Traditional fisherfolk put forth their woes at the public consultation in Gupti

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Press release - June 23, 2011
June 21, 2011, Gupti, Orissa: In a public consultation organised by Greenpeace and United Artists’ Association (UAA), 250 traditional fishermen from over 10 villages interacted with Alekh Kumar Jena, MLA, Rajnagar, Matanhy Saldanha, president, National Fishworkers’ Forum (NFF) and Narayan Haldar from Orissa Traditional Fishworkers’ Forum (OTFWU) to evaluate various income generation schemes that have been proposed to aid them during the fishing ban every year.Rabi Patnaik, ADF, Fisheries and officials from Integrated Coastal Zone Management Program were the other panellists present at the consultation.

Prior to the consultation, a sample survey was undertaken in 15 villages of Kendrapara by Greenpeace and UAA to collate data about the various alternative income generation methods that fishermen are already adopting, basic training needs, investments needed and the success and failure factors.

From the survey, it is clear that there has been no consultation by the government with the villages concerned - 96% per cent of the fishers surveyed said that they had not been consulted about the programme and that they heard about it only via newspapers. 300 SHGs in the area have been identified for this program and will receive an amount of 2.5 lakhs each. In the last public hearing organised by Greenpeace and UAA on 16th June at Kharinasi, the low level of awareness among the community about the program was a recurring theme.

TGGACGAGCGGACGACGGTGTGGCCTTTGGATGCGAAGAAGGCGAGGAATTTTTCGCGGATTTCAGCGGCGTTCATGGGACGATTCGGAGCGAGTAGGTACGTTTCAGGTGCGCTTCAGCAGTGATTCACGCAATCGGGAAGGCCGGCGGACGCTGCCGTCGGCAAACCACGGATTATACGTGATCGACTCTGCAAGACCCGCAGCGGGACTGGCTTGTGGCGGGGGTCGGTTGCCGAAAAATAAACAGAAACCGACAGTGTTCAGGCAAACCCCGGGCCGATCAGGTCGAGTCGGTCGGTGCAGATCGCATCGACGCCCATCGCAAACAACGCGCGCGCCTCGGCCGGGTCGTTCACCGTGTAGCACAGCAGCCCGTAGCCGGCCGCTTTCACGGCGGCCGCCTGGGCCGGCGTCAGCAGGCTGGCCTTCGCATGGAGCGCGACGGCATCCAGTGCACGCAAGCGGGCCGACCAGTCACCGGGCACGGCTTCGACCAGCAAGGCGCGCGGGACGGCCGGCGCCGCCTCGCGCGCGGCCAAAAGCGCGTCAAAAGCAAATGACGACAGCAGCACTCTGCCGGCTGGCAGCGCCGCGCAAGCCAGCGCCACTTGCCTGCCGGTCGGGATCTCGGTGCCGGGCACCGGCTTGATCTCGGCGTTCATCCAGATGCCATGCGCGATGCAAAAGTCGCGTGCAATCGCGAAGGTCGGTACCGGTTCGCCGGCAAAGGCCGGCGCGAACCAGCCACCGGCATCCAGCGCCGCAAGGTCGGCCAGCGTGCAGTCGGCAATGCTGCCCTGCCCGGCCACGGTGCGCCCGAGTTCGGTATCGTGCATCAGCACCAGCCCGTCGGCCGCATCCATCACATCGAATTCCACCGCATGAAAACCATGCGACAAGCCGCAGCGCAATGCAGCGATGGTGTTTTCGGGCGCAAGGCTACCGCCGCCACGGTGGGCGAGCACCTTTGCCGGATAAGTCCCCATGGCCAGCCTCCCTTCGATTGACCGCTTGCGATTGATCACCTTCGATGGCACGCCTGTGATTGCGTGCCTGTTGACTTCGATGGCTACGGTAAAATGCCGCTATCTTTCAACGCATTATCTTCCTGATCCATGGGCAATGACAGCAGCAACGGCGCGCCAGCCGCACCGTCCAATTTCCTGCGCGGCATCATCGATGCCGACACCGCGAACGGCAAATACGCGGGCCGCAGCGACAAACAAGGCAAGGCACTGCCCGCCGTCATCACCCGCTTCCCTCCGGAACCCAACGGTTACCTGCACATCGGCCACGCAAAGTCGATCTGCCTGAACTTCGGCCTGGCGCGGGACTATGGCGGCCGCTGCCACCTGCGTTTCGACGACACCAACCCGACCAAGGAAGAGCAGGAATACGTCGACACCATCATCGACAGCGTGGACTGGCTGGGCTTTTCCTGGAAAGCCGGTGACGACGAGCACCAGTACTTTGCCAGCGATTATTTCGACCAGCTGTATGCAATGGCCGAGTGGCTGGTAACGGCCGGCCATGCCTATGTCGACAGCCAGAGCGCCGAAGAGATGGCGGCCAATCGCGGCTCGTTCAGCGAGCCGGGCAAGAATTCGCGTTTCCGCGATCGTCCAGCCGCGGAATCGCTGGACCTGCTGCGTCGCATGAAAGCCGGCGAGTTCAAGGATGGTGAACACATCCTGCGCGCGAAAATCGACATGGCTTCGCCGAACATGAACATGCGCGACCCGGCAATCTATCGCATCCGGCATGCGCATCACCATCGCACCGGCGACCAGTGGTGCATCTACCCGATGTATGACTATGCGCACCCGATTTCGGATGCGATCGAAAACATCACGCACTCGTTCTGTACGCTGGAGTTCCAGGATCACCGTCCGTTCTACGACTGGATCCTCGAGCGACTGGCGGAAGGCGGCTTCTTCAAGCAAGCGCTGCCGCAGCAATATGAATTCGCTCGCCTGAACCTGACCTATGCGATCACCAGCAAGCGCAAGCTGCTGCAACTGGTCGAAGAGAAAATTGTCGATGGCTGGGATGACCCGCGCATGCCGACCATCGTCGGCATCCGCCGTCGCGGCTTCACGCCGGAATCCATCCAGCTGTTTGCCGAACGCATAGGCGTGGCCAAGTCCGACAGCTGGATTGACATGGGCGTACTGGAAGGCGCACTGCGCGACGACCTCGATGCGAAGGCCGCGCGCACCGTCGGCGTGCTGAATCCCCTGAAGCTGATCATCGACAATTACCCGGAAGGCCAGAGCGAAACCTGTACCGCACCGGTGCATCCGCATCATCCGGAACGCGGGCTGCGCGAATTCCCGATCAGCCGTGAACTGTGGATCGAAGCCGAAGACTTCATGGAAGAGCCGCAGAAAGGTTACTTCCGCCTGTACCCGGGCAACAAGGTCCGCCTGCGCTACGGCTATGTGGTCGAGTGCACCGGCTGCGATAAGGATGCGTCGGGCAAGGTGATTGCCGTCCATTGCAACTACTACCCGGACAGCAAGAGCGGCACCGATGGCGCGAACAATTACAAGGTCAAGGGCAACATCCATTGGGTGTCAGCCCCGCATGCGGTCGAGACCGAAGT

“While income generation schemes to help the fishing community are important, we have to be clear that the fishing community’s right to a sustainable livelihood is sacrosanct. Prior consultation and consent of the fishers is essential for any marine protected area to be successful – this cannot be an afterthought,” said Matanhy Saldhana. We must learn from the mistakes made at Gahirmatha so that we can achieve a balance between protecting biodiversity and ensuring that communities are not denied access to their livelihood.”

Dr. Mamta Mishra, community expert from the state ICZM programme office noted, “This meeting helped us gain valuable insights from the community. The recommendations about training needs and more awareness of the program are valid and need to be taken on board in the implementation of the program for it to be successful.”

Narayan Haldar, OTFWU president reiterated the need for simpler guidelines for implementation of the scheme. “While monitoring mechanisms for the program should be followed, individuals should have the freedom to choose a sustainable income generating option as long as it is not detrimental to the environment,” he said.

For further information, contact

Areeba Hamid, Oceans Campaigner, Greenpeace India, +91-99005 69456,

Mangaraj Panda, General Secretary, United Artists Association, +91-94370 67314,

Saumya Tripathy, Media Consultant, +91-80931 42421,